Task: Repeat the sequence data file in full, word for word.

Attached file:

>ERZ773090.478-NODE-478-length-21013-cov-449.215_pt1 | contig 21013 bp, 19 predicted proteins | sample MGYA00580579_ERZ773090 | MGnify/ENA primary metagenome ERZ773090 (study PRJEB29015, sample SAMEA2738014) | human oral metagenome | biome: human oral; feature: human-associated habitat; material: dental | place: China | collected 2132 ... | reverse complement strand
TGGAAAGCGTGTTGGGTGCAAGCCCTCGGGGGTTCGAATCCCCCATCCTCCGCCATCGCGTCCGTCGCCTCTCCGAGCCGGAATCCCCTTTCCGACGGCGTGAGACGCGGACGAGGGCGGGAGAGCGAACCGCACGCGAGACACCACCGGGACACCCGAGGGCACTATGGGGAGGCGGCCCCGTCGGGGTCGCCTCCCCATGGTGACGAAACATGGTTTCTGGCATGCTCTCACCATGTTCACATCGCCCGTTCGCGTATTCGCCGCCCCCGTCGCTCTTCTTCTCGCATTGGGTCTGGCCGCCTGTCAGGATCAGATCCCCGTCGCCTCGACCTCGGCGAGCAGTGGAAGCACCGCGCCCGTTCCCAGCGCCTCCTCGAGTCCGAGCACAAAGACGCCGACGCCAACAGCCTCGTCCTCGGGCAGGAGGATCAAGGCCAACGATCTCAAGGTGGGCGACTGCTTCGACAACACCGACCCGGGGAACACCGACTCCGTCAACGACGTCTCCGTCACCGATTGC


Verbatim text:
>ERZ773090.478-NODE-478-length-21013-cov-449.215_pt1 | contig 21013 bp, 19 predicted proteins | sample MGYA00580579_ERZ773090 | MGnify/ENA primary metagenome ERZ773090 (study PRJEB29015, sample SAMEA2738014) | human oral metagenome | biome: human oral; feature: human-associated habitat; material: dental | place: China | collected 2132 ... | reverse complement strand
TGGAAAGCGTGTTGGGTGCAAGCCCTCGGGGGTTCGAATCCCCCATCCTCCGCCATCGCGTCCGTCGCCTCTCCGAGCCGGAATCCCCTTTCCGACGGCGTGAGACGCGGACGAGGGCGGGAGAGCGAACCGCACGCGAGACACCACCGGGACACCCGAGGGCACTATGGGGAGGCGGCCCCGTCGGGGTCGCCTCCCCATGGTGACGAAACATGGTTTCTGGCATGCTCTCACCATGTTCACATCGCCCGTTCGCGTATTCGCCGCCCCCGTCGCTCTTCTTCTCGCATTGGGTCTGGCCGCCTGTCAGGATCAGATCCCCGTCGCCTCGACCTCGGCGAGCAGTGGAAGCACCGCGCCCGTTCCCAGCGCCTCCTCGAGTCCGAGCACAAAGACGCCGACGCCAACAGCCTCGTCCTCGGGCAGGAGGATCAAGGCCAACGATCTCAAGGTGGGCGACTGCTTCGACAACACCGACCCGGGGAACACCGACTCCGTCAACGACGTCTCCGTCACCGATTGC